Election clean sweep for Republicans won’t spell doom for US stocks, according to new global fund manager survey

by | May 13, 2024

Investor expectations for interest rates and inflation remain historically wide, while the upcoming US election is likely to be much more of a risk for European markets than for US equities.

These are the findings of the inaugural Quite Interesting Survey from Quilter Investors. This new quarterly survey of leading fund managers covers forecasts for macroeconomic data, along with more timely indicators such as the impact of upcoming elections, the role of geopolitical risks and long-term structural trends. 

The survey was sent to senior personnel at 21 leading fund managers such as BlackRock, Fidelity and PIMCO.

The survey highlights a broad spectrum of possible outcomes for inflation rates. The expected level of inflation in the UK by year-end could be as low as 1.8% to more than 3.2%. Whilst there is more agreement that inflation will return closer to target across the developed world in 2025, with 58% expecting UK inflation to be below 2.2%. However, there’s still debate over the interest rate required to achieve that. Expectations for UK base rates by December 2025 range from 2.5% up to 4.5%, with more than four in ten (42%) at the higher end of that range.

Turning to US politics, the best election outcome for markets was voted to be a Biden presidency with Republican control of the Senate, with a split in power generally favoured over one-party dominance. However, just 15% of respondents saw a negative impact for US equities should Donald Trump return to power and Republicans win control of Congress. On the other side of the pond, the same outcome was expected to be bad news for European markets, with 61% anticipating a negative impact as a result.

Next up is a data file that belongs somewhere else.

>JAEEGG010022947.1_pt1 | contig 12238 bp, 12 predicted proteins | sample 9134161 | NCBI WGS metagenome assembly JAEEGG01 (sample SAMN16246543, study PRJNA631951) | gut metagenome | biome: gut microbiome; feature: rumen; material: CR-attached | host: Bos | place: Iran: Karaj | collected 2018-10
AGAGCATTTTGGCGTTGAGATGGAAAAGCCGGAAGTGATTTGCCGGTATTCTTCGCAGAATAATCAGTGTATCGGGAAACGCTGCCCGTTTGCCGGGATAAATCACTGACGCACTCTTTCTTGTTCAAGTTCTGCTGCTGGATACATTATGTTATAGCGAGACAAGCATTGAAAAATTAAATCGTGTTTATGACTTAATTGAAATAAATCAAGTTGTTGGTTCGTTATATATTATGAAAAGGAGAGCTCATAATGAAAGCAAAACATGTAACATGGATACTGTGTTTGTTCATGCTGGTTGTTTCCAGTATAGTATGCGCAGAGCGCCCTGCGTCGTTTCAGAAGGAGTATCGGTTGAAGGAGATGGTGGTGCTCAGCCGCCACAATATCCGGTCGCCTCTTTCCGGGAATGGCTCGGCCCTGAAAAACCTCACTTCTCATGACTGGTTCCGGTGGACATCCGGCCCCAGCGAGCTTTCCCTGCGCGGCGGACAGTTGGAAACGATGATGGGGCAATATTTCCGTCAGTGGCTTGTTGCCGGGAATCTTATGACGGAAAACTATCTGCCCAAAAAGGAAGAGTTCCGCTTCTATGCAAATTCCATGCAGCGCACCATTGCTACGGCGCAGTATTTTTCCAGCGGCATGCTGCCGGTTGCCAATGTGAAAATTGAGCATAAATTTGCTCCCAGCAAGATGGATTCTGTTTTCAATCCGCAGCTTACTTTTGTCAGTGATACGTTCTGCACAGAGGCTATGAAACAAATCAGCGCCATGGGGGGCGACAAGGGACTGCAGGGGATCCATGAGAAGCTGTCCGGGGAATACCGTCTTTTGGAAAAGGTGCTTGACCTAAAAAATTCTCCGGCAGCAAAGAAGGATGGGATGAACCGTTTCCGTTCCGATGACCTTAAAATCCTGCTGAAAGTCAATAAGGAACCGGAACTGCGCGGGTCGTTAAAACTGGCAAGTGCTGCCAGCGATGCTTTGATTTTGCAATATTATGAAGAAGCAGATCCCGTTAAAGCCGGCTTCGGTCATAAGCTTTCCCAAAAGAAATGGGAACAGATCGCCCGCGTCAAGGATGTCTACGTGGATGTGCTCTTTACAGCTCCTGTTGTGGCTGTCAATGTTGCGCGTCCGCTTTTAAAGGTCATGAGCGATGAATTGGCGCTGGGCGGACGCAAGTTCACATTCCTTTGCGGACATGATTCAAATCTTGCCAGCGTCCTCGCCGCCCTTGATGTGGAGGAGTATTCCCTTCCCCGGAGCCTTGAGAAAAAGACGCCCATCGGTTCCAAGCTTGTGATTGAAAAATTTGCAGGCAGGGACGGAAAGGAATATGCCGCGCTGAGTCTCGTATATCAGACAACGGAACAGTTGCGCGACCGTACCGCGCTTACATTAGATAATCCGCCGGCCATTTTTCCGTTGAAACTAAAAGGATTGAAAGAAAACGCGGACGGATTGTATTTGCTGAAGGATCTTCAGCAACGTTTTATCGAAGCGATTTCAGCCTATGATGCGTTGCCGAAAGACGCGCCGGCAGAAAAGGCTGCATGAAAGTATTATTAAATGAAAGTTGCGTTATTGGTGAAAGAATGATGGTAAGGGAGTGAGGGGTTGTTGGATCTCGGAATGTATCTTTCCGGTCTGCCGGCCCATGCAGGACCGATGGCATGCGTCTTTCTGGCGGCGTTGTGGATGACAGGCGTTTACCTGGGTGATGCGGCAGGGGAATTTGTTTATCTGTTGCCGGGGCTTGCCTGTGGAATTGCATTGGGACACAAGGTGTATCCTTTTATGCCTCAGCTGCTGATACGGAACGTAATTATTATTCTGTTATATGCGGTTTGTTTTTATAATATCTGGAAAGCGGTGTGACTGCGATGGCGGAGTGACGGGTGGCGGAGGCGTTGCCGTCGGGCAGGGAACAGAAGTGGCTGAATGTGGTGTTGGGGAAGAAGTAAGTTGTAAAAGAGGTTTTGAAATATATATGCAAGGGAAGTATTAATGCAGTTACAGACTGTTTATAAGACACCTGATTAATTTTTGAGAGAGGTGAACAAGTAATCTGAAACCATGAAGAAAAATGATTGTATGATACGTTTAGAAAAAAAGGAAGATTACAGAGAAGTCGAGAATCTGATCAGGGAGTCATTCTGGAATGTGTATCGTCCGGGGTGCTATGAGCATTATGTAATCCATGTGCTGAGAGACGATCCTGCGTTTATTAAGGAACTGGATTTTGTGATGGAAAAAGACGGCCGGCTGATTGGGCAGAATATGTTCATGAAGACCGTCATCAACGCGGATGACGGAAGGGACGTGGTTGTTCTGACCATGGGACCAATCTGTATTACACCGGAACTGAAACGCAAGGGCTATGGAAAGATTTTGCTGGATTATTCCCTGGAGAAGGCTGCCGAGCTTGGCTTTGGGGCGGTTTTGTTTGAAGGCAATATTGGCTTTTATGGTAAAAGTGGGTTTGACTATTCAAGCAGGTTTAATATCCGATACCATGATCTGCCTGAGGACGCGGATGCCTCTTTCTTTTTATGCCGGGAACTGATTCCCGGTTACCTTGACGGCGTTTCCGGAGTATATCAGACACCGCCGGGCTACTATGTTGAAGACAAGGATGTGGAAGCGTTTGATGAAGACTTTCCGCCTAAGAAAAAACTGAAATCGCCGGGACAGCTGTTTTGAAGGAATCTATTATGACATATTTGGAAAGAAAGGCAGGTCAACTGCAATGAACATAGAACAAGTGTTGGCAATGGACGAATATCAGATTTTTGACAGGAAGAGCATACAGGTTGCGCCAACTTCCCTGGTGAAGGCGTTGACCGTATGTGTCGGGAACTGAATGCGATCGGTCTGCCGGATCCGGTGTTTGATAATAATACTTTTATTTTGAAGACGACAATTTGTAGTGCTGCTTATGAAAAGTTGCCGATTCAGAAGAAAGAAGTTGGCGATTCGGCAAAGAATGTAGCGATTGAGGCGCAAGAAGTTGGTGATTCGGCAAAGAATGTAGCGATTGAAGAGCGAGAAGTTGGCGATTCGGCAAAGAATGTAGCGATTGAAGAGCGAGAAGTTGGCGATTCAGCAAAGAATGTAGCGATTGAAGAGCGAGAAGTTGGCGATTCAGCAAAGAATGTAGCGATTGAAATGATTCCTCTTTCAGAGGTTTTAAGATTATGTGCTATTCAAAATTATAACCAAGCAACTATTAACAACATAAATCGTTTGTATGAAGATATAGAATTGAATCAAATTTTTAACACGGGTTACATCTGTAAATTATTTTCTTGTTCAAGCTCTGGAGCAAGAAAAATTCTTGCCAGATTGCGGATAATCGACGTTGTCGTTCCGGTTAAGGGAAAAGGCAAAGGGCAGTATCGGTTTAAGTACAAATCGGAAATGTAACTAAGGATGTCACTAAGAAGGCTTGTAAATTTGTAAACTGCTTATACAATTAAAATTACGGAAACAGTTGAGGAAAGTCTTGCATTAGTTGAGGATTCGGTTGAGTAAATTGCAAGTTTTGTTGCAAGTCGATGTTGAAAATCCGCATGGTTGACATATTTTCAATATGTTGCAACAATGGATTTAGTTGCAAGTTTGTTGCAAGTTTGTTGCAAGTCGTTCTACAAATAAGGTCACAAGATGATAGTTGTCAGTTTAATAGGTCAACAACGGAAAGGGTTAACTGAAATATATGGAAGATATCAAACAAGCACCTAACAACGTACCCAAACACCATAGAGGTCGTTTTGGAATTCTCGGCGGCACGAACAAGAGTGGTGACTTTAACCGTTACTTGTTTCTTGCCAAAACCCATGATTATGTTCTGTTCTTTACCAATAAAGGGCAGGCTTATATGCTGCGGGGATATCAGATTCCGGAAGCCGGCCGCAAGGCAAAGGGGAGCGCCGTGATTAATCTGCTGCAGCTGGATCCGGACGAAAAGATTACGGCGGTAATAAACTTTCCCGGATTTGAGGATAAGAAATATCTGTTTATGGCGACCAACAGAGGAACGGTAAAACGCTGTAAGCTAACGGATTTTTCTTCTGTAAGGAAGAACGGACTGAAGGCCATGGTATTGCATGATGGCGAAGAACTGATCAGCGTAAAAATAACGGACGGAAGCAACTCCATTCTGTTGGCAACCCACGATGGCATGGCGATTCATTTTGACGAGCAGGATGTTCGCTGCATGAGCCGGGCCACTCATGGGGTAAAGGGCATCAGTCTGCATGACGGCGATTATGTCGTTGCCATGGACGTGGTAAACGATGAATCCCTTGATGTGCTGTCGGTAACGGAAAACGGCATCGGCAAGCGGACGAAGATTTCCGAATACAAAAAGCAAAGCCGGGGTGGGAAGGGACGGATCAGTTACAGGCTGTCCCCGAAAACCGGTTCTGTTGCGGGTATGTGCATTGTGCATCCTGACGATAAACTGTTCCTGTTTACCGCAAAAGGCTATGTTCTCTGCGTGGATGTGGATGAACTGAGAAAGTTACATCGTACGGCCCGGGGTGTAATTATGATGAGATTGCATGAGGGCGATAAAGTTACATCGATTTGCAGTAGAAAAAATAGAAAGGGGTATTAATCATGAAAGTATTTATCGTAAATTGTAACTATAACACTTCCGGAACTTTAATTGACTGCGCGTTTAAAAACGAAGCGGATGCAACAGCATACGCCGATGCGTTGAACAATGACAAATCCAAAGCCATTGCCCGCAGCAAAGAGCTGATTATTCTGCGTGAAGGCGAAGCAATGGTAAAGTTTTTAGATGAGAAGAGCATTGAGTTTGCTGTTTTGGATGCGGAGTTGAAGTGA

Geopolitical risks were also identified as a source of potential future market volatility, with the relationship between the US and China cited as the most pronounced threat. One respondent commented, “geopolitical risk is increasing, at a time when markets are pricing in no risk premia. So, any further geopolitical risk, which seems to be the likely path, is not priced in.”

Finally, the survey also looked at the feasibility of a 2% inflation target across developed economies. Nearly half of respondents (47%), said the target was unreasonable or totally unreasonable, with one person saying “the world is focused on security medium to long-term. That will require capital and fiscal spend which means inflation will be higher than we’ve been used to in the post-financial crisis period.”

Lindsay James, investment strategist at Quilter Investors, said: “At a time when global growth is decelerating, we are seeing a number of threats that risk the global order that we have become familiar with. However, despite the conflicts that have erupted of late, it remains the relationship between the two economic behemoths, US and China, that concerns investment professionals. 

“Clearly these geopolitical risks are weighing on fund groups too with many expressing pessimistic views on where inflation and interest rates are heading. With expectations tempered in recent weeks, we are starting to see the possibility of divergent monetary policies from the major central banks. With markets often responding strongest following the first cut, it will be interesting to see how firms are allocating as a result.

“We are excited to bring the insights of some of the largest fund groups in the world to advisers and clients, giving them a flavour of what are considered to be the most prominent issues of the day. We will be tracking these responses over time to get a proper indication of how fund managers are positioning their portfolios and what is expected from the global economy in real time.”

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